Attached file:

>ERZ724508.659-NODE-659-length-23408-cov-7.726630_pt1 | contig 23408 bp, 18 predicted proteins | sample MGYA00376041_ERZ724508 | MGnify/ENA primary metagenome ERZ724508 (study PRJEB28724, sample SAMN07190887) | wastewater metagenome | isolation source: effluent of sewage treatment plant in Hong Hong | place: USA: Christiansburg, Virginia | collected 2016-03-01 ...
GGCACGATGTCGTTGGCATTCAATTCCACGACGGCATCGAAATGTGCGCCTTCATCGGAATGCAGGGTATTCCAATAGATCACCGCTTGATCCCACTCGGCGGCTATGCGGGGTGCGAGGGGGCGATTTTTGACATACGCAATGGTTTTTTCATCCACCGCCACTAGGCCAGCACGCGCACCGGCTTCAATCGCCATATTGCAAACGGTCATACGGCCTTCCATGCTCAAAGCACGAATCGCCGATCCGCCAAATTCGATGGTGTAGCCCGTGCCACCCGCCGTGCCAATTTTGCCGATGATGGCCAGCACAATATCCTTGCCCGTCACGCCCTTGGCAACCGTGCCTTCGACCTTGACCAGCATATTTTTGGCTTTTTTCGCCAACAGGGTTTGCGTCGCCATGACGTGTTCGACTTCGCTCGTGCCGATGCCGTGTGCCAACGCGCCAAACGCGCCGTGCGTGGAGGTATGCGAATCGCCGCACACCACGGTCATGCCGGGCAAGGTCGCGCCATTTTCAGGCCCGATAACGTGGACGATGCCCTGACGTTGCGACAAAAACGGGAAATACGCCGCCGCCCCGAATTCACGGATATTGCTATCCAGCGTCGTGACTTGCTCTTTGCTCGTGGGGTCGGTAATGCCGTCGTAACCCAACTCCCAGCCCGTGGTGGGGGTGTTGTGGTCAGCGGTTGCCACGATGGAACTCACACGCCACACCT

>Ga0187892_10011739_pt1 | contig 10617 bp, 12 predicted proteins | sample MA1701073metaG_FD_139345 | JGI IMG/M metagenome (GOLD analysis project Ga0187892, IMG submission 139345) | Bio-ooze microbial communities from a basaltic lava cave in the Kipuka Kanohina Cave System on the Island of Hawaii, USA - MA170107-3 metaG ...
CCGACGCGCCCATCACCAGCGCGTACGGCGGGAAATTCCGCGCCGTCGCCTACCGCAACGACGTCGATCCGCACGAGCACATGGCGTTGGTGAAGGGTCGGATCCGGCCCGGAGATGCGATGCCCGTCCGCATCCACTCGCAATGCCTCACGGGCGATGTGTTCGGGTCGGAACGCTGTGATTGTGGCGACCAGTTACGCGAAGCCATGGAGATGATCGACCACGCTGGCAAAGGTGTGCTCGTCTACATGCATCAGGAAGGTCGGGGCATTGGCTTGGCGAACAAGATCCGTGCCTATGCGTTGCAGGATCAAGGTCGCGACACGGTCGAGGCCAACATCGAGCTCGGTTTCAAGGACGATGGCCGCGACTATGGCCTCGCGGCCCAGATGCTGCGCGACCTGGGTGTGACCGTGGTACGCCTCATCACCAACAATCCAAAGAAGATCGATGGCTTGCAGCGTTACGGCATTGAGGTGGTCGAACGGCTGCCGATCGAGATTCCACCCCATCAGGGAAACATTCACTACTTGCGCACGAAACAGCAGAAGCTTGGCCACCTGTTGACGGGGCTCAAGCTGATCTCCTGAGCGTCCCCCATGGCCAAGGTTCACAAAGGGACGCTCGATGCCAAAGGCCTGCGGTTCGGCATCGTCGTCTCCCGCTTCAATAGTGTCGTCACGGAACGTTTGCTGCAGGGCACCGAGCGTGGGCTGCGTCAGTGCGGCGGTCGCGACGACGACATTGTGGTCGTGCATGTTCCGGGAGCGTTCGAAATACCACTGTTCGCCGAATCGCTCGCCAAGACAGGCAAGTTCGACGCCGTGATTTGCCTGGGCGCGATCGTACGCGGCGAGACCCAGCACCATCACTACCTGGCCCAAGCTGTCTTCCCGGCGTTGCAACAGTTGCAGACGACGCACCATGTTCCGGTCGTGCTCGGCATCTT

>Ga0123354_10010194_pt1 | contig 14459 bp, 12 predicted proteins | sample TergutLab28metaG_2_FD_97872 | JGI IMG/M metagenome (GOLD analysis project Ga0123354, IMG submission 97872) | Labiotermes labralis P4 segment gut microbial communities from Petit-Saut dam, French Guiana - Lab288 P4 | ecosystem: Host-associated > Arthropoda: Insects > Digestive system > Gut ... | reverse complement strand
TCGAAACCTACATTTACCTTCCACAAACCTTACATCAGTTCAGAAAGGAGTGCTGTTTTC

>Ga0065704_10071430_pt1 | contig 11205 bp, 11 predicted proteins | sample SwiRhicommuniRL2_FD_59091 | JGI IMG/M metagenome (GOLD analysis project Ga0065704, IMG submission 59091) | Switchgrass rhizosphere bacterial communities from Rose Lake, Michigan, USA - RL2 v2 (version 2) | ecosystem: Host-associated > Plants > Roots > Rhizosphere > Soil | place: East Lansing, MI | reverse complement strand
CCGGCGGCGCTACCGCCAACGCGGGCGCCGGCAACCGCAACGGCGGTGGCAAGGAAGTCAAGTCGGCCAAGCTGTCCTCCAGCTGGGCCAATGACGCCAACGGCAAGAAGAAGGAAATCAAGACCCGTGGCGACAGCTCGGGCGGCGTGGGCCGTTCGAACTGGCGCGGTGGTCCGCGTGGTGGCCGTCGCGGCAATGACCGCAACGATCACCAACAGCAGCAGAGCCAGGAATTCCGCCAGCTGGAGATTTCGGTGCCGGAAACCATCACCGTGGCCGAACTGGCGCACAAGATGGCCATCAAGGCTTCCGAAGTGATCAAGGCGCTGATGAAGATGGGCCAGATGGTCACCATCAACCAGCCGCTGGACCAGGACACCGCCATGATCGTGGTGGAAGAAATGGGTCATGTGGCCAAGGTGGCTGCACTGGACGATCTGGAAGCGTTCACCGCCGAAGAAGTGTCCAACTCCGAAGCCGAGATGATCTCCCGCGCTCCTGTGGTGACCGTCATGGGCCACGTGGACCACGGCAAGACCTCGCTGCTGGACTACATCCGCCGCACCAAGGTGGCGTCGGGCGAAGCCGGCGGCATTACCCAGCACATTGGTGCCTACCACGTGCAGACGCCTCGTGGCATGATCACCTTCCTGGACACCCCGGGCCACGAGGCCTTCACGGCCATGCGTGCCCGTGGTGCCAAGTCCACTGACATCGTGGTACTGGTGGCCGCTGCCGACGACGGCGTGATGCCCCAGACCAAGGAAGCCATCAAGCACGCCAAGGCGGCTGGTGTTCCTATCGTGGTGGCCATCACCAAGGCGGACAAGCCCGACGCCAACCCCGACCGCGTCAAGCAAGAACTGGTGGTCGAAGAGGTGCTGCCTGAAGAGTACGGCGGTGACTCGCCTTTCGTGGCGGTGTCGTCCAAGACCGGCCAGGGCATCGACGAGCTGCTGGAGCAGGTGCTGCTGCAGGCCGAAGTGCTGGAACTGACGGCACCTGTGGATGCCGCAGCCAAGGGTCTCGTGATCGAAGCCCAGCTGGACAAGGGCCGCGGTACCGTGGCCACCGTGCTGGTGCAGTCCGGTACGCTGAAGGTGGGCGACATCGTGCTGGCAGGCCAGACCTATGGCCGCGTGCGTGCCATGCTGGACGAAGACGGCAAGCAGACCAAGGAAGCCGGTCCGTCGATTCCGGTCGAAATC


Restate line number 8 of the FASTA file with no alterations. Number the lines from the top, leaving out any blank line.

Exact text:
CCGGCGGCGCTACCGCCAACGCGGGCGCCGGCAACCGCAACGGCGGTGGCAAGGAAGTCAAGTCGGCCAAGCTGTCCTCCAGCTGGGCCAATGACGCCAACGGCAAGAAGAAGGAAATCAAGACCCGTGGCGACAGCTCGGGCGGCGTGGGCCGTTCGAACTGGCGCGGTGGTCCGCGTGGTGGCCGTCGCGGCAATGACCGCAACGATCACCAACAGCAGCAGAGCCAGGAATTCCGCCAGCTGGAGATTTCGGTGCCGGAAACCATCACCGTGGCCGAACTGGCGCACAAGATGGCCATCAAGGCTTCCGAAGTGATCAAGGCGCTGATGAAGATGGGCCAGATGGTCACCATCAACCAGCCGCTGGACCAGGACACCGCCATGATCGTGGTGGAAGAAATGGGTCATGTGGCCAAGGTGGCTGCACTGGACGATCTGGAAGCGTTCACCGCCGAAGAAGTGTCCAACTCCGAAGCCGAGATGATCTCCCGCGCTCCTGTGGTGACCGTCATGGGCCACGTGGACCACGGCAAGACCTCGCTGCTGGACTACATCCGCCGCACCAAGGTGGCGTCGGGCGAAGCCGGCGGCATTACCCAGCACATTGGTGCCTACCACGTGCAGACGCCTCGTGGCATGATCACCTTCCTGGACACCCCGGGCCACGAGGCCTTCACGGCCATGCGTGCCCGTGGTGCCAAGTCCACTGACATCGTGGTACTGGTGGCCGCTGCCGACGACGGCGTGATGCCCCAGACCAAGGAAGCCATCAAGCACGCCAAGGCGGCTGGTGTTCCTATCGTGGTGGCCATCACCAAGGCGGACAAGCCCGACGCCAACCCCGACCGCGTCAAGCAAGAACTGGTGGTCGAAGAGGTGCTGCCTGAAGAGTACGGCGGTGACTCGCCTTTCGTGGCGGTGTCGTCCAAGACCGGCCAGGGCATCGACGAGCTGCTGGAGCAGGTGCTGCTGCAGGCCGAAGTGCTGGAACTGACGGCACCTGTGGATGCCGCAGCCAAGGGTCTCGTGATCGAAGCCCAGCTGGACAAGGGCCGCGGTACCGTGGCCACCGTGCTGGTGCAGTCCGGTACGCTGAAGGTGGGCGACATCGTGCTGGCAGGCCAGACCTATGGCCGCGTGCGTGCCATGCTGGACGAAGACGGCAAGCAGACCAAGGAAGCCGGTCCGTCGATTCCGGTCGAAATC